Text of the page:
Yes, I’m studying English literature, so on my transcripts it appears that my career path is literature. But if you glance at my resume, it’s clear what the real career path is becoming. Why stick with literature, then? Literature classes teach you more about writing well than they do about anything else. Because every class requires that you write for the majority of your assignments, you get good at it. Critical thinking and reading are also major components of studying literature; it just happens that the things you’re thinking and reading critically are literature, which for me makes it interesting and fun. Writing is a necessary, transferrable skill that everyone should continue to develop throughout life. It’s how we communicate and how we persuade, and environmental activism is all about persuasion. I also love the concept of storytelling and persuading people through painting a written picture and infusing it with the colors of passion and education. Good writing also leads to well-reasoned thinking and speaking, other skills necessary for working with people and trying to develop more sustainable communities and encourage conscious lifestyles.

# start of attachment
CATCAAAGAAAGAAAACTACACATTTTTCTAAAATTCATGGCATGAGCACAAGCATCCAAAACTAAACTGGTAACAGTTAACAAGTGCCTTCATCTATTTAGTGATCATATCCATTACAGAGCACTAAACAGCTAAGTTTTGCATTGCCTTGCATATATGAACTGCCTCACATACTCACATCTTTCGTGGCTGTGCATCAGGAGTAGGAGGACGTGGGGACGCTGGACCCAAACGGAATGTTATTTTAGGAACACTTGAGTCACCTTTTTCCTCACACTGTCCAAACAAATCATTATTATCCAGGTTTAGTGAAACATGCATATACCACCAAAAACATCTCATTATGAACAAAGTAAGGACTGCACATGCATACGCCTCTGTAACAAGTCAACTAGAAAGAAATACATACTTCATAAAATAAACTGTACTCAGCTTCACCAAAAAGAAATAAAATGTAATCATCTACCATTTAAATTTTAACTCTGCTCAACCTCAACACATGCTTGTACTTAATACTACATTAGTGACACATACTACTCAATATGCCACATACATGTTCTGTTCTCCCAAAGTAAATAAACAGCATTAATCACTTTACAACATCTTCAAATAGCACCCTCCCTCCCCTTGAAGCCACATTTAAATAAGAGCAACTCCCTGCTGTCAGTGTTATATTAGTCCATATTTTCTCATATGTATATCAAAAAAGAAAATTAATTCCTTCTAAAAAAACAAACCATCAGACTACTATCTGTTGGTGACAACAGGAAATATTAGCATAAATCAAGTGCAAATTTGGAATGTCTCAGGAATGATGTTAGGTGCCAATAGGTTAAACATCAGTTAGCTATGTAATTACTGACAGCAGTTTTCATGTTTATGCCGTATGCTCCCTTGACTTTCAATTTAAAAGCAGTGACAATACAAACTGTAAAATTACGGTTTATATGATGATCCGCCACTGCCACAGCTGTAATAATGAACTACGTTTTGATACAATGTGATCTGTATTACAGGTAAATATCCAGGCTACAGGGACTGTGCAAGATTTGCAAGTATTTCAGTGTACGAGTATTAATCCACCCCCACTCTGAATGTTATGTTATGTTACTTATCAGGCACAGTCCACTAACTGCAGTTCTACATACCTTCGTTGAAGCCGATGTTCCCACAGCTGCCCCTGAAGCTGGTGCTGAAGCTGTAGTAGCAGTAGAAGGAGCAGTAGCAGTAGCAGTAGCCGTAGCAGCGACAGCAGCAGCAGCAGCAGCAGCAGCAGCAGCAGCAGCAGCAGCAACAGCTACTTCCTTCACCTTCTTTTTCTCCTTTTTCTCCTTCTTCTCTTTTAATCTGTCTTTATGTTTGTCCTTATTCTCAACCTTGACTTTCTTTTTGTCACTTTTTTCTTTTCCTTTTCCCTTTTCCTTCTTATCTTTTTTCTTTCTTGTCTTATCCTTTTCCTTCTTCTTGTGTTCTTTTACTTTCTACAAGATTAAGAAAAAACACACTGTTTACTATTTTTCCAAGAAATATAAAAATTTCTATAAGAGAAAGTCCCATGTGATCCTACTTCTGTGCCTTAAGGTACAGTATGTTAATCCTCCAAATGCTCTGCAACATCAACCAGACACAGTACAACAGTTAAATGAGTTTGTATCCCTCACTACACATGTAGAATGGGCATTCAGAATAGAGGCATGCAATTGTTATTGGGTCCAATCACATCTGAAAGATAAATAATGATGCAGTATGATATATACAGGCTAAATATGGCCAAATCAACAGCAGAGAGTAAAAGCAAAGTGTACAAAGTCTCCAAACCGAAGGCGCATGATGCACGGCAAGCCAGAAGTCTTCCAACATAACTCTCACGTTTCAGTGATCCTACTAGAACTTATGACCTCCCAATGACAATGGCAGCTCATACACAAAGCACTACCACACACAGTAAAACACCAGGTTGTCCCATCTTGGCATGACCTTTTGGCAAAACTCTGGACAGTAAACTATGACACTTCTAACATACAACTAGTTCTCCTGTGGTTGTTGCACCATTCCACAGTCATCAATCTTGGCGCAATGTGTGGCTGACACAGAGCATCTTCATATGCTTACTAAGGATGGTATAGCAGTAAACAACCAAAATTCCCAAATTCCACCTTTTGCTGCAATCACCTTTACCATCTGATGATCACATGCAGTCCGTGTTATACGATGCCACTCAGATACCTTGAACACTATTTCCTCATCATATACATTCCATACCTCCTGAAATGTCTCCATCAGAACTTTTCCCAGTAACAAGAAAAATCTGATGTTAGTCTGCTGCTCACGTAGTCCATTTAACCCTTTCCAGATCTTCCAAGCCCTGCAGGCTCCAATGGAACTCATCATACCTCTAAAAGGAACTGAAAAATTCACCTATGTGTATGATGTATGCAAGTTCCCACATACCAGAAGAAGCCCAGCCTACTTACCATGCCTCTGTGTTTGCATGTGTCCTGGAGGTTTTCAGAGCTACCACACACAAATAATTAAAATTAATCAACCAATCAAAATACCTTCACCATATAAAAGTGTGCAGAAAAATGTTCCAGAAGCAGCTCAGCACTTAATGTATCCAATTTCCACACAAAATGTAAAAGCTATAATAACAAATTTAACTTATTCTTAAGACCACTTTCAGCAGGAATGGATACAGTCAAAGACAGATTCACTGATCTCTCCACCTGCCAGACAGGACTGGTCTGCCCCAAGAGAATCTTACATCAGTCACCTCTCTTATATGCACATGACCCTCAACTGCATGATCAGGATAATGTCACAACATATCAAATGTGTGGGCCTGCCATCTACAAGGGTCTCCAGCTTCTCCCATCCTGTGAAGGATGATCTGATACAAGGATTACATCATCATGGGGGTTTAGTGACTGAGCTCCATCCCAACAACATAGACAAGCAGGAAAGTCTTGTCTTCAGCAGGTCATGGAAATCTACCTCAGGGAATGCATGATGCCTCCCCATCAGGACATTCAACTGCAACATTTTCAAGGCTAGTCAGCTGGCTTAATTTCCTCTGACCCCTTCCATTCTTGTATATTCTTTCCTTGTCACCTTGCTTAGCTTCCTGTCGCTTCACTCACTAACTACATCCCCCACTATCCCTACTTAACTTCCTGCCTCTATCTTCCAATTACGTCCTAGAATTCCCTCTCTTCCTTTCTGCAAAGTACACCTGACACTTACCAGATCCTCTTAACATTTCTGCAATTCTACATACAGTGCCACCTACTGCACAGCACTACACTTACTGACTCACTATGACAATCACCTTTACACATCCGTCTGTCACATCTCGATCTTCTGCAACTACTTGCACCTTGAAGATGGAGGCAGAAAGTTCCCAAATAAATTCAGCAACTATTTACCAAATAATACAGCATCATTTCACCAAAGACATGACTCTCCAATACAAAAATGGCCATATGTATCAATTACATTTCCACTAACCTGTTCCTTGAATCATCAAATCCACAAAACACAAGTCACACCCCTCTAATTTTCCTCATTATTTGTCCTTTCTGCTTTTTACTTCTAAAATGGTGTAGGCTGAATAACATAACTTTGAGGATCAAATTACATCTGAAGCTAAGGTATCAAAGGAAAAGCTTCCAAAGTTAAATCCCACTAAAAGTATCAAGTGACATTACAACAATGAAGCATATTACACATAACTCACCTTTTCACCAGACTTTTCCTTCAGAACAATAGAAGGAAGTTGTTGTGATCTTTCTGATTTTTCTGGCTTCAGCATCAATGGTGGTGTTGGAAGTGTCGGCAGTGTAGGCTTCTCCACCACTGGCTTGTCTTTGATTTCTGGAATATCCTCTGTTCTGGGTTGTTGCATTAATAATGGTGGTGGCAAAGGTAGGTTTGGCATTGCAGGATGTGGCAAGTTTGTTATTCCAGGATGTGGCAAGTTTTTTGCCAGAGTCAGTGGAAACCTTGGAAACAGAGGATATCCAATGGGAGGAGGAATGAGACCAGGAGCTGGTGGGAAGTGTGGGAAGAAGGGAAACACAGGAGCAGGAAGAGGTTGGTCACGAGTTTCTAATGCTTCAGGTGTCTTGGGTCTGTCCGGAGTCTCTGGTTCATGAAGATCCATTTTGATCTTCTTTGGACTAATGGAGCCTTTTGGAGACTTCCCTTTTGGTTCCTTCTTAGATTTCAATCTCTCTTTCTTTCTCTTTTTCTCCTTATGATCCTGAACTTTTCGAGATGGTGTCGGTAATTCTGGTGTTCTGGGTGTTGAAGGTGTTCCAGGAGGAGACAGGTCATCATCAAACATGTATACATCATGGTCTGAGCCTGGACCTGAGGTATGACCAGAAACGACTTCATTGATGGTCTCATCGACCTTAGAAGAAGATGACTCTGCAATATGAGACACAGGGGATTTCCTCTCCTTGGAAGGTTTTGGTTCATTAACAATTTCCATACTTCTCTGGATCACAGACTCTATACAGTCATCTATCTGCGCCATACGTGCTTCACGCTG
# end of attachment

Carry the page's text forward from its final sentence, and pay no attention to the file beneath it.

But back to why this blog was one of the best decisions I ever made: Right now in my internship with the UCSC Sustainability Office, I am responsible for, in addition to many other things, updating the office blog, which I introduced to our office last year, and for helping other interns in our office learn the art of storytelling so they, too, can post blogs that people want to read. Without the experience of creating my own blog and figuring out through trial and error what people want to read versus what they don’t want to read, I would never have thought to create a blog for our office or think that I had any knowledge in the field of marketing a good story. Having the background of this blog and the marketing experience is part of what made me a good candidate for an education and outreach leadership position. It also helped me realize that I can actually do this as a career. At this point, I’m planning on graduating early and applying for the Community Development masters program at UC Davis. I may also apply to UC Berkeley’s new Master of Development Practice program. If you know of other great masters programs with similar focuses in California, please let me know! I hope to get my masters in a field like one of these and go on to work for universities in their sustainability offices, or perhaps for cities or nonprofits, helping to develop and support sustainable communities.